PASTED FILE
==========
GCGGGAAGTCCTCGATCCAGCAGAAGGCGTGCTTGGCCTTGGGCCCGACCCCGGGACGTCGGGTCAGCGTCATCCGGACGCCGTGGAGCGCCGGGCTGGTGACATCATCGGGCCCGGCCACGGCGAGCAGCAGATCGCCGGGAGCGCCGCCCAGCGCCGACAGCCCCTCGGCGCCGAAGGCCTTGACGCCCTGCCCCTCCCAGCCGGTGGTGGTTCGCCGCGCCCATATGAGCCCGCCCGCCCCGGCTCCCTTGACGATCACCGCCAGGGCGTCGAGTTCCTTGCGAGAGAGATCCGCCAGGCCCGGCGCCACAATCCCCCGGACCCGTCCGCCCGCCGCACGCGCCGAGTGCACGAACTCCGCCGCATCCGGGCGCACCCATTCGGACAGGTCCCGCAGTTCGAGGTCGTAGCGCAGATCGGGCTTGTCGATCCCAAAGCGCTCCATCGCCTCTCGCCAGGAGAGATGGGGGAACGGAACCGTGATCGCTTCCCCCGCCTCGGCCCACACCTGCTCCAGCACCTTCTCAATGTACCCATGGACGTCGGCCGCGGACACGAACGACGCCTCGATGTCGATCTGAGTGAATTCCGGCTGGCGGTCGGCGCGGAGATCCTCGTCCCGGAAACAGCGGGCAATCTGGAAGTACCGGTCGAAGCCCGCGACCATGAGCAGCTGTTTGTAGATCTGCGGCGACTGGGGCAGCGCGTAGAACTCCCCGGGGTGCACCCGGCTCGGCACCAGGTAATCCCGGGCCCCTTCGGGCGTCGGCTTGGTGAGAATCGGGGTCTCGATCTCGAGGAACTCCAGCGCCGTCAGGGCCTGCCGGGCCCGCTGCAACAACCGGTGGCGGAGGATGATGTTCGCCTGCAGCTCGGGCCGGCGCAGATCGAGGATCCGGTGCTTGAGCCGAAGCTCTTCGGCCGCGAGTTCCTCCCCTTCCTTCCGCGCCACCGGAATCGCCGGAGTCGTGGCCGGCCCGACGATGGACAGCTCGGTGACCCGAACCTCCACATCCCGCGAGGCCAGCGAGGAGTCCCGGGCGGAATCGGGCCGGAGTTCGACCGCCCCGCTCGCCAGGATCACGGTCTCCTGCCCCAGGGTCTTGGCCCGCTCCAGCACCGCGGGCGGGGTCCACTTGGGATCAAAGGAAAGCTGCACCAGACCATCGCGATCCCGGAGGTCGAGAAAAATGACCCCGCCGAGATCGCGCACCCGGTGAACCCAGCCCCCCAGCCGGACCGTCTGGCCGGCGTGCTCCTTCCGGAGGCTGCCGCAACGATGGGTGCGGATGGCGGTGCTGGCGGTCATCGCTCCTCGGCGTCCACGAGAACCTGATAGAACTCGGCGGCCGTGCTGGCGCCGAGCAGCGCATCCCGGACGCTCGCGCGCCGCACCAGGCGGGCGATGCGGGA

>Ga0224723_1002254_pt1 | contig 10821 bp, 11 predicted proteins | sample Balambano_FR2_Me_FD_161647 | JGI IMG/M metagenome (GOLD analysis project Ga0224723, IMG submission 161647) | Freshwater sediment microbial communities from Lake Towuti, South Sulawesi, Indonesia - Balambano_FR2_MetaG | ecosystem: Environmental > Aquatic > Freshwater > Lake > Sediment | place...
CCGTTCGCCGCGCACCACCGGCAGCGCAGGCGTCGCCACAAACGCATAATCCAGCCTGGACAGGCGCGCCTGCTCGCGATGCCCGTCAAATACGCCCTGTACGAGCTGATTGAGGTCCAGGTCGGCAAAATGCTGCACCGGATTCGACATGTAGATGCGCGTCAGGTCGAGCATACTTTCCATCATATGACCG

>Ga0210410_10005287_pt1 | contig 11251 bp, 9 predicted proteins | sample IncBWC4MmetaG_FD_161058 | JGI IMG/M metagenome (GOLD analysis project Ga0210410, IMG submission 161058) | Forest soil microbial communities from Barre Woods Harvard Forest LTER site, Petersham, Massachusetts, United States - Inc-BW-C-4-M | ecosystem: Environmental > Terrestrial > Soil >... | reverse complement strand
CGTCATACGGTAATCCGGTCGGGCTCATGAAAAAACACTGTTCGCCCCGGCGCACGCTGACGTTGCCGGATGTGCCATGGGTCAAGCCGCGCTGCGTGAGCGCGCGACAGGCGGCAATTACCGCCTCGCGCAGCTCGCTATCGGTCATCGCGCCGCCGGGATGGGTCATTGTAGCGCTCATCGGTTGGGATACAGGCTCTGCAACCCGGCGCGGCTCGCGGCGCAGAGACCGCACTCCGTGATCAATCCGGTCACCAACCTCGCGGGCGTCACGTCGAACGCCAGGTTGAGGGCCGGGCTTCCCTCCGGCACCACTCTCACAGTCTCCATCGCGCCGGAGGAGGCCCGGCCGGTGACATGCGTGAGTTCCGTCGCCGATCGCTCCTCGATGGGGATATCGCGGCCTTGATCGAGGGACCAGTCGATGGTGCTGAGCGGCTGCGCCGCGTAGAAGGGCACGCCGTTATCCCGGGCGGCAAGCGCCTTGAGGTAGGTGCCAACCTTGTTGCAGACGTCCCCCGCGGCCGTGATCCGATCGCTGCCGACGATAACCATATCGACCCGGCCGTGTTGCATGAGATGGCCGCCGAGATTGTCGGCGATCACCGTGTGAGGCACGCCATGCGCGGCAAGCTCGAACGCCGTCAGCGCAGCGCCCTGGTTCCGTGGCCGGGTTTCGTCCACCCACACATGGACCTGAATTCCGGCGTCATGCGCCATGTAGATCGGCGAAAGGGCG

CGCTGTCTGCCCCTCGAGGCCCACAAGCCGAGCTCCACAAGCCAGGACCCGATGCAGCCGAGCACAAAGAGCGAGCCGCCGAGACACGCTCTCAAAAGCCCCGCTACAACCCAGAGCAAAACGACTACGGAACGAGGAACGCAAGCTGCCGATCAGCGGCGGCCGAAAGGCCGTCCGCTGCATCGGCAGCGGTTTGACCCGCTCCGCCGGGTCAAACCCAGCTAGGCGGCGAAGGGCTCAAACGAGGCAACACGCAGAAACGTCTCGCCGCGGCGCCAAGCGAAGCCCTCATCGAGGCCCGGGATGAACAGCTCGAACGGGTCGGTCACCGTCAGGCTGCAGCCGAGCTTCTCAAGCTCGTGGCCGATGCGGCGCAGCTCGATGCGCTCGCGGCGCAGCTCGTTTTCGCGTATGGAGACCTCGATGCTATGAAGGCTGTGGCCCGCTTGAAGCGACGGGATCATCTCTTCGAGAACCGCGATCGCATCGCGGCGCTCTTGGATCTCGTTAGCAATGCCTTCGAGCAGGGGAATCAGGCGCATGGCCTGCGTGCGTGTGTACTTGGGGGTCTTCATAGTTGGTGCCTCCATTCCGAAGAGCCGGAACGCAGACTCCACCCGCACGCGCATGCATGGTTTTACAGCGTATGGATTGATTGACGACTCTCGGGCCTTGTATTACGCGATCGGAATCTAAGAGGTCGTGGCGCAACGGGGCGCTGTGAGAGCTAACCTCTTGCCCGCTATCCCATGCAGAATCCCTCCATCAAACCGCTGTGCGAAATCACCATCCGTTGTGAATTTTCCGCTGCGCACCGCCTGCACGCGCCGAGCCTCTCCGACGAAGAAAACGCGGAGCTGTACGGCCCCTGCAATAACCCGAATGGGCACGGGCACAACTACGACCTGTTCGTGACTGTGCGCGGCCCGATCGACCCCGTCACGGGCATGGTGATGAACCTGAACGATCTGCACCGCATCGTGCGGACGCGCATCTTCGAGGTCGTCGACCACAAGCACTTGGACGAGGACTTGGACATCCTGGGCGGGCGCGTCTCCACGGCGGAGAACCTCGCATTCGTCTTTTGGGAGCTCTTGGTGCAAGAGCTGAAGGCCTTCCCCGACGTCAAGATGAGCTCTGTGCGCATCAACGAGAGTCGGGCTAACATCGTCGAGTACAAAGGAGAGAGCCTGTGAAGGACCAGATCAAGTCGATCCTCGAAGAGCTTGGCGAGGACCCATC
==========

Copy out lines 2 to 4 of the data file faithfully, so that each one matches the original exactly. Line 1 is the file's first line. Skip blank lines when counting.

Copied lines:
>Ga0224723_1002254_pt1 | contig 10821 bp, 11 predicted proteins | sample Balambano_FR2_Me_FD_161647 | JGI IMG/M metagenome (GOLD analysis project Ga0224723, IMG submission 161647) | Freshwater sediment microbial communities from Lake Towuti, South Sulawesi, Indonesia - Balambano_FR2_MetaG | ecosystem: Environmental > Aquatic > Freshwater > Lake > Sediment | place...
CCGTTCGCCGCGCACCACCGGCAGCGCAGGCGTCGCCACAAACGCATAATCCAGCCTGGACAGGCGCGCCTGCTCGCGATGCCCGTCAAATACGCCCTGTACGAGCTGATTGAGGTCCAGGTCGGCAAAATGCTGCACCGGATTCGACATGTAGATGCGCGTCAGGTCGAGCATACTTTCCATCATATGACCG

>Ga0210410_10005287_pt1 | contig 11251 bp, 9 predicted proteins | sample IncBWC4MmetaG_FD_161058 | JGI IMG/M metagenome (GOLD analysis project Ga0210410, IMG submission 161058) | Forest soil microbial communities from Barre Woods Harvard Forest LTER site, Petersham, Massachusetts, United States - Inc-BW-C-4-M | ecosystem: Environmental > Terrestrial > Soil >... | reverse complement strand